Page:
How Volcanoes Work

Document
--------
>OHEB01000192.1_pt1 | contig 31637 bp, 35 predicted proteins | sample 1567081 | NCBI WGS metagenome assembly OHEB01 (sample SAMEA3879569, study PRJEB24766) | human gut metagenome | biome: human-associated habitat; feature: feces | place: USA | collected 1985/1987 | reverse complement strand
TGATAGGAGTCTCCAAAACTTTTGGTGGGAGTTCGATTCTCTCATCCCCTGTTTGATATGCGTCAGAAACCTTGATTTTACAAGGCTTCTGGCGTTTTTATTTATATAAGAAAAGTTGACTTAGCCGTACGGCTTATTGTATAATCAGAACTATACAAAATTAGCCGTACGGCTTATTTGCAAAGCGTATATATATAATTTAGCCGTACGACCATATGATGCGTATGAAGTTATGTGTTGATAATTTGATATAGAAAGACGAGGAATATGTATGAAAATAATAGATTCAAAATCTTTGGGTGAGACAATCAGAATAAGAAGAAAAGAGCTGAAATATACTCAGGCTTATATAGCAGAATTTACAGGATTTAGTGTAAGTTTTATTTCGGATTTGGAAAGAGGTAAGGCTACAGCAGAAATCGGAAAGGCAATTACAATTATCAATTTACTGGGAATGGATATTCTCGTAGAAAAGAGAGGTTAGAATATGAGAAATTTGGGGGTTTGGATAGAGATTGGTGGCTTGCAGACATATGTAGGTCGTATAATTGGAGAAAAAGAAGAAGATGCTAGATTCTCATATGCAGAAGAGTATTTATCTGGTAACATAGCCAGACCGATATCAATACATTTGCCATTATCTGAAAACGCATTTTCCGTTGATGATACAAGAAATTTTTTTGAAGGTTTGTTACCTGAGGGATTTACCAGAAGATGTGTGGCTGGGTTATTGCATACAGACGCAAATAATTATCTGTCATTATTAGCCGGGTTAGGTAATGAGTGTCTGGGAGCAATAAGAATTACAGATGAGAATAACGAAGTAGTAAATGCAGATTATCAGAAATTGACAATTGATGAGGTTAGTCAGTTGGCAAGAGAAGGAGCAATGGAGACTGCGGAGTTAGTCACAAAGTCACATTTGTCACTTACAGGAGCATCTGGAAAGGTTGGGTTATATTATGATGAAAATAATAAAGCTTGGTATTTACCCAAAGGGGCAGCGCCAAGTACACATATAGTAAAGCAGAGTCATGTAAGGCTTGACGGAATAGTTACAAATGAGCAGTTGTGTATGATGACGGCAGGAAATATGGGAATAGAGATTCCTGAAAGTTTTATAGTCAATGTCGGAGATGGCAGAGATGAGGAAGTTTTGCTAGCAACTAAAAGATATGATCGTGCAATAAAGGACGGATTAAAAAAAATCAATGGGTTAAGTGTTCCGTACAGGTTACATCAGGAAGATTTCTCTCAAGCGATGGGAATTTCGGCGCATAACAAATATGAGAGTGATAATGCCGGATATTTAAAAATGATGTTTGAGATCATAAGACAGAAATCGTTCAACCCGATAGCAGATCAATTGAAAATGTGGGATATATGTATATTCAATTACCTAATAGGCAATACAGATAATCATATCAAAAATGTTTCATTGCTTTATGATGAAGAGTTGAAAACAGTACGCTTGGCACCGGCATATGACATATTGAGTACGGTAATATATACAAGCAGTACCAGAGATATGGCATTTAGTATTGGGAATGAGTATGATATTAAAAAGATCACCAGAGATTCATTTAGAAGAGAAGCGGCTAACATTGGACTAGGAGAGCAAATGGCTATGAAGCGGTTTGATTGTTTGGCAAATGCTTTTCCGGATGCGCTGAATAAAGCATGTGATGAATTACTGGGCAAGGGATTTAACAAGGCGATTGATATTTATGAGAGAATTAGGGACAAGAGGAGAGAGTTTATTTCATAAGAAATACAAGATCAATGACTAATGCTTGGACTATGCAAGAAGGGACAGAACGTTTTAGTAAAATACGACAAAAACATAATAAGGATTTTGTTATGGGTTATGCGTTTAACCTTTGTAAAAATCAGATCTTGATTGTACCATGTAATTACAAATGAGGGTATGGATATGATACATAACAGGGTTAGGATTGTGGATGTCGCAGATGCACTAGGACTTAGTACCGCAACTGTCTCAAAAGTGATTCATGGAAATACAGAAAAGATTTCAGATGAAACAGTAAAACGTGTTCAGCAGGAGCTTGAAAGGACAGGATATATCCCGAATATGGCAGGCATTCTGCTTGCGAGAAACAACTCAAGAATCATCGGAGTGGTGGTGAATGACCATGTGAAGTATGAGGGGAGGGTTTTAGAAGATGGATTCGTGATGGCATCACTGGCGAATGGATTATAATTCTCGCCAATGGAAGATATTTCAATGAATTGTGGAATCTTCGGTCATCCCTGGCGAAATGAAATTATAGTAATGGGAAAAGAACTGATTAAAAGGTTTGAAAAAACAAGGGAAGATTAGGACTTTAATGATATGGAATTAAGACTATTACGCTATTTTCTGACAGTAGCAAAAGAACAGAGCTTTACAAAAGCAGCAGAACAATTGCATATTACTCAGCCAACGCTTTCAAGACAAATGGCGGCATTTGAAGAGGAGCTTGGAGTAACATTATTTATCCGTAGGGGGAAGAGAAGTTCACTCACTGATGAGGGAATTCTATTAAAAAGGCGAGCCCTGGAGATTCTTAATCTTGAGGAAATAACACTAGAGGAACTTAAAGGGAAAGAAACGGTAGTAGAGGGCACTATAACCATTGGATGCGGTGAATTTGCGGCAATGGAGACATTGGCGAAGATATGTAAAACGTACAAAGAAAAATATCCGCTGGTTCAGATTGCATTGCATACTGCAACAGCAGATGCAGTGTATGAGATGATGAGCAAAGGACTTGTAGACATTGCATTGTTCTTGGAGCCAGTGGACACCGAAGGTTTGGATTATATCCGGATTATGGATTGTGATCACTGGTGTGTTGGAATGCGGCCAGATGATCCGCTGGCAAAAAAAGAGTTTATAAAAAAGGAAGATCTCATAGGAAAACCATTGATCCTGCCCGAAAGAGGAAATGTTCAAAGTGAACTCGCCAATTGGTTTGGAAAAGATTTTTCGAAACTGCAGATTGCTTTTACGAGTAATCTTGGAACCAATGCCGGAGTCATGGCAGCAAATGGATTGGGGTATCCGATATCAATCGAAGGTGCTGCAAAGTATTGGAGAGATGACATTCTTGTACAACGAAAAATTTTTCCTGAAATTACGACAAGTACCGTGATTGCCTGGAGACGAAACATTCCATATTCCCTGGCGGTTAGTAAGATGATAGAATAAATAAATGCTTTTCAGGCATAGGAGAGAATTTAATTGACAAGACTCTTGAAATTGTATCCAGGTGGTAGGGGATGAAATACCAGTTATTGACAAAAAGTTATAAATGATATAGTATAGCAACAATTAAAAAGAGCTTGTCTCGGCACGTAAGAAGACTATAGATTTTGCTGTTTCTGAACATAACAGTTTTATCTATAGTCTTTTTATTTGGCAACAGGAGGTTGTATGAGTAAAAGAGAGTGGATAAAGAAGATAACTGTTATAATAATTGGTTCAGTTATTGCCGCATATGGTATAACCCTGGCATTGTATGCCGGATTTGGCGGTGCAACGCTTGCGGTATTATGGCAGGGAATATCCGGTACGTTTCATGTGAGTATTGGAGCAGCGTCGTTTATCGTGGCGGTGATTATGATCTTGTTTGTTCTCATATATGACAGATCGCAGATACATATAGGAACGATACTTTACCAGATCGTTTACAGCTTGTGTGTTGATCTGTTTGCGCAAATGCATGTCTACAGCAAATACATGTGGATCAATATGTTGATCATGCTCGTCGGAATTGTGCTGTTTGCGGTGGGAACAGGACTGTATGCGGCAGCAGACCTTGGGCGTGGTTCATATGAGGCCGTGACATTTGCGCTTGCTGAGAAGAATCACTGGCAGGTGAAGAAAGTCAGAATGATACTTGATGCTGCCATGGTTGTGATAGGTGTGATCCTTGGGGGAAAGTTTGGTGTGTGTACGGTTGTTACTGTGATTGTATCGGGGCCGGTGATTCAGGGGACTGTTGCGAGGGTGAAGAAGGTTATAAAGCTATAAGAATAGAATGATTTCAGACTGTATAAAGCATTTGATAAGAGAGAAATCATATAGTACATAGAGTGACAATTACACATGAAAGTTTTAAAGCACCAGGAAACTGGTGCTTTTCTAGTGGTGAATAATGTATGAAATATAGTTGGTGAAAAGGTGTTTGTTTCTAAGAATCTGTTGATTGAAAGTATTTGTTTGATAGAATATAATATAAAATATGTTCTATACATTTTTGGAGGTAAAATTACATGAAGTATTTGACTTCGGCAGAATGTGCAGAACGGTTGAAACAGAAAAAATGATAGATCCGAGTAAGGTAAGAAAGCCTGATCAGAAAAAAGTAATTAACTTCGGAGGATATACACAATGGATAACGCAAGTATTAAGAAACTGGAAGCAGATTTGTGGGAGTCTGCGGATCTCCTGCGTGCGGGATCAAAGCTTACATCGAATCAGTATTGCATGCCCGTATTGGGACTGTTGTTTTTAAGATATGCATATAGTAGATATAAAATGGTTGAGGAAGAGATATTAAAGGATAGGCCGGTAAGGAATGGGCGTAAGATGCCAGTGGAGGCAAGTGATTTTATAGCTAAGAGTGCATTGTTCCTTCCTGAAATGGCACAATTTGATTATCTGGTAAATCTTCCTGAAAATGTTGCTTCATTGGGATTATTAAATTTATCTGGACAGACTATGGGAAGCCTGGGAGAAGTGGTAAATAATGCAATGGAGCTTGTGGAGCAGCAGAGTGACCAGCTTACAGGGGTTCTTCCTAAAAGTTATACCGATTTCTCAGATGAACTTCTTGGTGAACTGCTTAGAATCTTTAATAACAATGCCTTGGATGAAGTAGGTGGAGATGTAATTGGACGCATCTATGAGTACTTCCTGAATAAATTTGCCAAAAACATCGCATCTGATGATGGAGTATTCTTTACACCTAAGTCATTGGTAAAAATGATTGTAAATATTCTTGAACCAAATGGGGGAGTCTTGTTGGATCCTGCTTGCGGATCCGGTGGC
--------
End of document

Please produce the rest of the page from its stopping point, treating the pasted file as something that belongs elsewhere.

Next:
Image Described in Caption  Mt. Vesuvius -- The summit crater and symmetrical shape of Mt. Vesuvius is clearly defined in this SIR-C/X-SAR radar image of the Bay of Naples, Italy. The port city of Naples lies to the northwest of Mt. Vesuvius. This stratovolcano is best known for the eruption that buried the Roman city of Pompeii in 79 AD, located on it's southern flank. The central cone of Vesuvius is surrounded to the north and south by an old crater rim called Mt. Somma. West and slightly north of Naples are a series of large craters that mark the site of a large volcanic zone known as the Phalagrean Fields. Because Mt. Vesuvius has a history of explosive eruptions, and because it lies in close proximity to highly populated areas, it has been designated by the international scientific community as one of fifteen "Decade Volcanoes" which are being intensely studied in the 1990s. Courtesy of JPL/NASA.